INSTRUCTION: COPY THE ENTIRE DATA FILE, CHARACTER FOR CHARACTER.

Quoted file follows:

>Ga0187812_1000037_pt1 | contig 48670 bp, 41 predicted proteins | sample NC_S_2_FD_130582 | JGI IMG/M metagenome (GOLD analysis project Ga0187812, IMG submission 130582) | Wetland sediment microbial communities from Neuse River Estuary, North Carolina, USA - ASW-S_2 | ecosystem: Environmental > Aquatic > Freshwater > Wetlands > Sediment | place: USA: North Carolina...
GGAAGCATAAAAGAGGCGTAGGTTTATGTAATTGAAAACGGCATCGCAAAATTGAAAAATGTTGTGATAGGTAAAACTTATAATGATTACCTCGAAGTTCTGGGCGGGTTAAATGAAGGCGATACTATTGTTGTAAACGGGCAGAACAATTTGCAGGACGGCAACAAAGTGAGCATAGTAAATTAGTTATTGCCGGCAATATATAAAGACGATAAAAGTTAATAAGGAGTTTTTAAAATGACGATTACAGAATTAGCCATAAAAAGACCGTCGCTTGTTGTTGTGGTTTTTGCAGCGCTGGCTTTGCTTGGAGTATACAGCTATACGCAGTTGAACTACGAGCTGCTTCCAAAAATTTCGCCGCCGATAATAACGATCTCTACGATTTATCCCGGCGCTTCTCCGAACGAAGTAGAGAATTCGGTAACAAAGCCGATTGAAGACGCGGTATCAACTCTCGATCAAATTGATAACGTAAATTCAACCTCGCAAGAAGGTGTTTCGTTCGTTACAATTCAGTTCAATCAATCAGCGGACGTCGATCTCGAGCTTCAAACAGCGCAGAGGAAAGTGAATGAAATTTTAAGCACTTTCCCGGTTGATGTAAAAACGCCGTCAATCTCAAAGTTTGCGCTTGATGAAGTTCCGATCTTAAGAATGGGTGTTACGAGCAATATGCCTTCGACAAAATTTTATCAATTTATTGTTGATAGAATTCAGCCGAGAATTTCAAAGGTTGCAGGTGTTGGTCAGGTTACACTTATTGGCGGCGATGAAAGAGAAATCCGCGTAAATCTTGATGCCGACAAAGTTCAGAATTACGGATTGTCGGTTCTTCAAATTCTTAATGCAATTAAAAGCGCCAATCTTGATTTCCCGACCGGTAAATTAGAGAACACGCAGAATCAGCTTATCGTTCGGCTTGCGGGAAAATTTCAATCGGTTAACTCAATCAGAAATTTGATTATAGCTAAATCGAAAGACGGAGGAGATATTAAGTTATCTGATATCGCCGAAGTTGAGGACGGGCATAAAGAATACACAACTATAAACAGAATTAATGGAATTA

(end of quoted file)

>Ga0187812_1000037_pt1 | contig 48670 bp, 41 predicted proteins | sample NC_S_2_FD_130582 | JGI IMG/M metagenome (GOLD analysis project Ga0187812, IMG submission 130582) | Wetland sediment microbial communities from Neuse River Estuary, North Carolina, USA - ASW-S_2 | ecosystem: Environmental > Aquatic > Freshwater > Wetlands > Sediment | place: USA: North Carolina...
GGAAGCATAAAAGAGGCGTAGGTTTATGTAATTGAAAACGGCATCGCAAAATTGAAAAATGTTGTGATAGGTAAAACTTATAATGATTACCTCGAAGTTCTGGGCGGGTTAAATGAAGGCGATACTATTGTTGTAAACGGGCAGAACAATTTGCAGGACGGCAACAAAGTGAGCATAGTAAATTAGTTATTGCCGGCAATATATAAAGACGATAAAAGTTAATAAGGAGTTTTTAAAATGACGATTACAGAATTAGCCATAAAAAGACCGTCGCTTGTTGTTGTGGTTTTTGCAGCGCTGGCTTTGCTTGGAGTATACAGCTATACGCAGTTGAACTACGAGCTGCTTCCAAAAATTTCGCCGCCGATAATAACGATCTCTACGATTTATCCCGGCGCTTCTCCGAACGAAGTAGAGAATTCGGTAACAAAGCCGATTGAAGACGCGGTATCAACTCTCGATCAAATTGATAACGTAAATTCAACCTCGCAAGAAGGTGTTTCGTTCGTTACAATTCAGTTCAATCAATCAGCGGACGTCGATCTCGAGCTTCAAACAGCGCAGAGGAAAGTGAATGAAATTTTAAGCACTTTCCCGGTTGATGTAAAAACGCCGTCAATCTCAAAGTTTGCGCTTGATGAAGTTCCGATCTTAAGAATGGGTGTTACGAGCAATATGCCTTCGACAAAATTTTATCAATTTATTGTTGATAGAATTCAGCCGAGAATTTCAAAGGTTGCAGGTGTTGGTCAGGTTACACTTATTGGCGGCGATGAAAGAGAAATCCGCGTAAATCTTGATGCCGACAAAGTTCAGAATTACGGATTGTCGGTTCTTCAAATTCTTAATGCAATTAAAAGCGCCAATCTTGATTTCCCGACCGGTAAATTAGAGAACACGCAGAATCAGCTTATCGTTCGGCTTGCGGGAAAATTTCAATCGGTTAACTCAATCAGAAATTTGATTATAGCTAAATCGAAAGACGGAGGAGATATTAAGTTATCTGATATCGCCGAAGTTGAGGACGGGCATAAAGAATACACAACTATAAACAGAATTAATGGAATTA